|Library of Congress: Mrs.Schulstad and her daughter setting the table for dinner. South Dakota, 1940.|
There is usually a main room where guests first see when they enter a home. This is often a kitchen or living room. These are the common rooms we housekeepers try to keep the neatest. We also do our best to keep the bathroom tidy.
It is not possible to keep all rooms, of a house, perfectly organized and spotless at all times. This is because we do not live inside a magazine cover photograph. Our homes are not going to be "picture perfect." But we do well when we keep the main rooms company ready.
I have often read of the different temporary homes which Caroline Ingalls and her family lived in. She did a few specific things on a daily basis:
1. She always swept the floors each day, even dirt floors in a sod house.
2. The beds were made each day. She made her own, and directed her girls to make theirs. This was an expected chore.
3. After each meal, she and the girls would wash and put away the dishes. She would put a clean tablecloth on the table. Then she would put the Kerosene lamp neatly at the center of the table. It made things look pleasant and tidy.
4. All were expected to sit up straight and use their manners, even if they were camping near the river on their way to a new homestead out west.
There was a time when they didn't have much and the children had been sick with Scarlet Fever. I believe this was in the book, "On the Banks of Plum Creek." Some company was stopping by unexpectedly. Ma (Caroline) worried about what food she could serve, since nothing special was available at the time. Laura, who had been taking care of everyone said something like, "If it is good enough for us, it is good enough for them!" This is so sweet because the way in which they lived, good housekeepers, hard workers, and simple living with dignity, made any meal they served to the family, or to guests, a blessing.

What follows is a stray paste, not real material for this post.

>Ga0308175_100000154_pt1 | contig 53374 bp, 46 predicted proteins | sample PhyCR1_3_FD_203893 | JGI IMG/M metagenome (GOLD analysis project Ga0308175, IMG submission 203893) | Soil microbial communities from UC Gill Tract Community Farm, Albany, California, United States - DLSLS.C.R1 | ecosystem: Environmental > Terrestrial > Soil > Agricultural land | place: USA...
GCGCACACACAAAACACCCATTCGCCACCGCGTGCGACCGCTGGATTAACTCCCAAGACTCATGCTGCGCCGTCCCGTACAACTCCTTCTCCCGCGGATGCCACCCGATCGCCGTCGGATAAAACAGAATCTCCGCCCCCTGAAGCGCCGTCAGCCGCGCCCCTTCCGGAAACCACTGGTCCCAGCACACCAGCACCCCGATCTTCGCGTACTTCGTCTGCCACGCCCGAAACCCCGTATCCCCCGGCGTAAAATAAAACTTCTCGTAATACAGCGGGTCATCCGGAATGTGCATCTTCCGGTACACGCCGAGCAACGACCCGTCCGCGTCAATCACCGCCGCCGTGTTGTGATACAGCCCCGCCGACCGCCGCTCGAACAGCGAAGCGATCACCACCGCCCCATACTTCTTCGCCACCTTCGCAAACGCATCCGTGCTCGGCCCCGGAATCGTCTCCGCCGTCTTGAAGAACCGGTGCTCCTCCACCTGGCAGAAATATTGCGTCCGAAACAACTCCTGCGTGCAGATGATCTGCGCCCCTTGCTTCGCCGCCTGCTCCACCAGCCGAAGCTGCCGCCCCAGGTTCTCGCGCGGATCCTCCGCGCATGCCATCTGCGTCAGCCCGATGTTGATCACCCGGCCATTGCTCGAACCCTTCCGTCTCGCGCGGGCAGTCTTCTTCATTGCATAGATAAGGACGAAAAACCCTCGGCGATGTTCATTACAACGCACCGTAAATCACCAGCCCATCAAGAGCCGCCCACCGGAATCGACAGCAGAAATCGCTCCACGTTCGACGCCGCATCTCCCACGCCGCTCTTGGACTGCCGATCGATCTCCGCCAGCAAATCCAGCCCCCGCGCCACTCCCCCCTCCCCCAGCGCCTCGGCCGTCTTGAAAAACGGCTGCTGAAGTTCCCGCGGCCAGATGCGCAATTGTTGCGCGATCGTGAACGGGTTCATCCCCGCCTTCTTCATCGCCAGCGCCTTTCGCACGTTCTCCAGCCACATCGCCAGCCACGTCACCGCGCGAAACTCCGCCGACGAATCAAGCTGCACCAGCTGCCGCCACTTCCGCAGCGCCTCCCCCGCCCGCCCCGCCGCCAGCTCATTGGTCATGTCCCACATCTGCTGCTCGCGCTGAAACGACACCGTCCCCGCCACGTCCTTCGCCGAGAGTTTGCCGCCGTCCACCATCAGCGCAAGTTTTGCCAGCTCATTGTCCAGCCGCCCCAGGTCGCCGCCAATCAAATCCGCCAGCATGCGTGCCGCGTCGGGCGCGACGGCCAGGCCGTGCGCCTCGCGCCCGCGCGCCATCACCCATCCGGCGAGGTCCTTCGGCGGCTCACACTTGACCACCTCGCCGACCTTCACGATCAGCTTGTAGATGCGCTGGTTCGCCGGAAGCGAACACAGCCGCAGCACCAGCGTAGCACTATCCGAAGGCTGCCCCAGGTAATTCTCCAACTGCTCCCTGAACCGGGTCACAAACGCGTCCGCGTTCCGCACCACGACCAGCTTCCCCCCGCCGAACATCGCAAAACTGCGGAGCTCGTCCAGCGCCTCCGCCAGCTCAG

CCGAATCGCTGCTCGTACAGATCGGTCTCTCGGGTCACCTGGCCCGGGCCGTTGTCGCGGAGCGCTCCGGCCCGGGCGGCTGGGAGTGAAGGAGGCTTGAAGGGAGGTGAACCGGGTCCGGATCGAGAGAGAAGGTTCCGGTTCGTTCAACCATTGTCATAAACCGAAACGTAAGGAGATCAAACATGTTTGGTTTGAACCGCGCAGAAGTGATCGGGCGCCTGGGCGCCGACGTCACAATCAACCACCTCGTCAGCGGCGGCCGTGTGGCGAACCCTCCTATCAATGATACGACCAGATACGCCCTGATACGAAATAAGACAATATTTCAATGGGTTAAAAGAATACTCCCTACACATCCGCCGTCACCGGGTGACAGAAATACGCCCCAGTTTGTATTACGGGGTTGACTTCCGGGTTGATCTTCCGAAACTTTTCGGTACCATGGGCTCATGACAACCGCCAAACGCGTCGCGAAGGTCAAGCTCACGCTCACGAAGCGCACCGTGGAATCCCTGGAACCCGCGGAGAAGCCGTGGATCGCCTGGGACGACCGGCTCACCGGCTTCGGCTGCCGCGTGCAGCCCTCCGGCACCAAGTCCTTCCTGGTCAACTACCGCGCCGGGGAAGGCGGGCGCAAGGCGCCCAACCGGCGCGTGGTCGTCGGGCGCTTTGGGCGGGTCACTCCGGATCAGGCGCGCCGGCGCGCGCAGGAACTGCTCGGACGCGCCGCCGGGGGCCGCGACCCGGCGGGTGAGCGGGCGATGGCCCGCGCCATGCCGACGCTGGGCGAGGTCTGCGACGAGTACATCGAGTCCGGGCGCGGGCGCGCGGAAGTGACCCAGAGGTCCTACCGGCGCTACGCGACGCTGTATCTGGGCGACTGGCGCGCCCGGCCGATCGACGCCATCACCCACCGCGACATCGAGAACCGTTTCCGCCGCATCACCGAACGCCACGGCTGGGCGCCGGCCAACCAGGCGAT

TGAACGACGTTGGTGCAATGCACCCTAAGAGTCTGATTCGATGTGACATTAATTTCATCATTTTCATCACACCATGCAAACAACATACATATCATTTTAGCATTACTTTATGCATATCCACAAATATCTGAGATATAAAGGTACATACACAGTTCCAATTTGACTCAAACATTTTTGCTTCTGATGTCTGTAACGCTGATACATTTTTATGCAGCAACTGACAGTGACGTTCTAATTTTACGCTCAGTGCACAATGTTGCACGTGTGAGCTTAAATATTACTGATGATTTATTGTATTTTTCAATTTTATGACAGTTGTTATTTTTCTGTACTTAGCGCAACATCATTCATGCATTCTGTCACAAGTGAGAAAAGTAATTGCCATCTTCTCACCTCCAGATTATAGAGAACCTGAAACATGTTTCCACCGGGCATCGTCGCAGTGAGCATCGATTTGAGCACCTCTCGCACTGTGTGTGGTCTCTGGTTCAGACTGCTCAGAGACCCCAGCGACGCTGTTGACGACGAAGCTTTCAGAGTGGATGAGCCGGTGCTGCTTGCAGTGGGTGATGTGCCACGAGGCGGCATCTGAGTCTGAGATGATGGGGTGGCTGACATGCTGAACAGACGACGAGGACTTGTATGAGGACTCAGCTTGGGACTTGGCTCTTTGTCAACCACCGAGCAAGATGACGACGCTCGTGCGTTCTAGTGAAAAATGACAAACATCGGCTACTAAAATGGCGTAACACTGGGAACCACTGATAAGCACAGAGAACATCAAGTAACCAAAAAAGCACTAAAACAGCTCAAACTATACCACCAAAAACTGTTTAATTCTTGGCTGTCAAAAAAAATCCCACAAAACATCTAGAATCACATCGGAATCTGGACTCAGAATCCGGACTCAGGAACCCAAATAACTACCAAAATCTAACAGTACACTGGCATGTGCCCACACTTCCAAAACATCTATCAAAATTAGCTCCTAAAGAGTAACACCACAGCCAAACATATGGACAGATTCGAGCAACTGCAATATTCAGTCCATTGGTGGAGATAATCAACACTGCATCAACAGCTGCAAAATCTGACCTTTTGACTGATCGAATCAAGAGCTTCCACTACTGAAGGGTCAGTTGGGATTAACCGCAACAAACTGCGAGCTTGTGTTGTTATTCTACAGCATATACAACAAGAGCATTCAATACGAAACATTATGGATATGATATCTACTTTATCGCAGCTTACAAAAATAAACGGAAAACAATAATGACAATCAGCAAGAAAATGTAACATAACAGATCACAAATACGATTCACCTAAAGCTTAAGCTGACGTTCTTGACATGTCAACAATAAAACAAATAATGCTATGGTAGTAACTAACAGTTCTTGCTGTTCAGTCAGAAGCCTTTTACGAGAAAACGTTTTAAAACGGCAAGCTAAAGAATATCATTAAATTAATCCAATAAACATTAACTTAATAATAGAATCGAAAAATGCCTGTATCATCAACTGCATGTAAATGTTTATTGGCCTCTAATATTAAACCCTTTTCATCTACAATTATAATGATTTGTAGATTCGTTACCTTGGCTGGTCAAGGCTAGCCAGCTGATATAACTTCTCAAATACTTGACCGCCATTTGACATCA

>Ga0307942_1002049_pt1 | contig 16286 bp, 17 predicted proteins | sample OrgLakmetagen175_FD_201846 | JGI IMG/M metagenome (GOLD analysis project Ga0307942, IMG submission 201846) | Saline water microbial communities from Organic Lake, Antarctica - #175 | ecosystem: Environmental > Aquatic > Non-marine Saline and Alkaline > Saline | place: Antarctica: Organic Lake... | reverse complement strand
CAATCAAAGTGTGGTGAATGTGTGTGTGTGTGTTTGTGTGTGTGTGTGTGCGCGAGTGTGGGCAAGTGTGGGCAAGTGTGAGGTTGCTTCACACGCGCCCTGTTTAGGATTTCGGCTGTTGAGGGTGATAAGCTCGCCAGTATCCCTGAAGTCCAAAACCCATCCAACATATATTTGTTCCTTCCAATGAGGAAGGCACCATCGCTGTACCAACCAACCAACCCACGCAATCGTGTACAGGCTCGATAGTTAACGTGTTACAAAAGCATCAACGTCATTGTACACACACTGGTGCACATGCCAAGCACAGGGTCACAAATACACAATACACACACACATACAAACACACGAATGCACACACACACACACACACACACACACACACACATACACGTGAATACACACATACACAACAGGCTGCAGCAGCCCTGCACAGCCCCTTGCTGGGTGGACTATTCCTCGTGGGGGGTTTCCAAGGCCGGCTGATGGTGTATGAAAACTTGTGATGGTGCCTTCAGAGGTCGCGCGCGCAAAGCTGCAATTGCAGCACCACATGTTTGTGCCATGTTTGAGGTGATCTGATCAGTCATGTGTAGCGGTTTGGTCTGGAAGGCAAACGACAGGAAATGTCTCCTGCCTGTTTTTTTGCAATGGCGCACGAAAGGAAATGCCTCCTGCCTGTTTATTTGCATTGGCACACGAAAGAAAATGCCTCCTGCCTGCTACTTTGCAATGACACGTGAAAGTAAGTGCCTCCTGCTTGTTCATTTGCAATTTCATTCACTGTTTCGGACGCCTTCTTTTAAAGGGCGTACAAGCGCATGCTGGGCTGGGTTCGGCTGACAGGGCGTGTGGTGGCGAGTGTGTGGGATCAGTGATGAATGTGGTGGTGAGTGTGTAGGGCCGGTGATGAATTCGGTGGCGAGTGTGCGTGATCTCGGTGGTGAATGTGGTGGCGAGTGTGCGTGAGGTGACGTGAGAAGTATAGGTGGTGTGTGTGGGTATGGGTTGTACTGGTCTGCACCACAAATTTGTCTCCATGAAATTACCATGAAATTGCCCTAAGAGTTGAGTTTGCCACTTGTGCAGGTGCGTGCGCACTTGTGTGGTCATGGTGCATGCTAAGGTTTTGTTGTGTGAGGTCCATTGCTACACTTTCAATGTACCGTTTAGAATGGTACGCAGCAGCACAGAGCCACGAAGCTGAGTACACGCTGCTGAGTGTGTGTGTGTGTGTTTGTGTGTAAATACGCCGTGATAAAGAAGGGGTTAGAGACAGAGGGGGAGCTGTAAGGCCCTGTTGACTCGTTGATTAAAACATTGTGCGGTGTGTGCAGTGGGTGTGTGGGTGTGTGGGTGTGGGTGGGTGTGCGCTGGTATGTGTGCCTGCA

In these modern days, we can certainly take a few minutes throughout the day to keep things neat. I like to polish the bathroom sink, wash mirrors and put out a fresh towel each day. I also make my bed each morning, and open the blinds to let in the cheerful sunshine. I straighten flower arrangements (these are assorted plastic flowers that make things look extra nice all year round), straighten chairs, and put everything "to rights" in the main parlour. This helps to keep our home looking inviting and pleasant.
It is good to just keep the house looking nice in case unexpected guests show up. When my parents were in their elder (retirement) years, they used to do some extra tidying on Sunday afternoons, as that was the common time when church members would stop in to see them once a month or so. Mother would be sure to have some coffee cake on hand for refreshments. She and Dad would dust the furniture and vacuum the carpets. They would make the kitchen counters and table look extra pretty. This was for "just in case" company came. If nobody stopped by that week, they would enjoy the special treat and the extra lovely home regardless.
Years ago, one of my grown daughters used to love to drop in for a surprise visit. She lived a few hours away and I never knew when she would just show up for the night, or for a day- visit. I always wanted to have a warning so I could buy special foods I knew she liked. As the years went by, I realized that I would much rather have her just show up unexpectedly. Surely she would enjoy any food we had on hand because it would be made with love. It was much more fun to have her come by without a warning. She loved to see how happy and surprised I was to see her!
In my childhood home, special treats like cake or popcorn were reserved for once a week or special occasions. Often this was on a weekend. If company happened to stop by, they would share in the refreshments. If they happened to show up on a weekday, they would have the common fare of whatever meal we were having - nothing special. But we made sure our house was always decent and neat so we could share our happy home and life with our guests.
Very often, "Nothing special" in a cared- for, humble home is just what company would love to see.
To have a company ready home just means we housekeepers are doing our job of keeping a decent and tidy home. We look as nice as we can (as representatives of our homes), and gladly welcome weary visitors with a smile and with grace.
From the Archives -
The Way it Was - Retirement Planning for the Poor.
A Happy Marriage - Serving Mister.
Training Children - Nobody Wants to Clean a Messy House.
Mrs. White's special book for Homemakers - "Mother's Book of Home Economics."
An Invitation - Subscribe to The Legacy of Home and have it delivered directly to your email.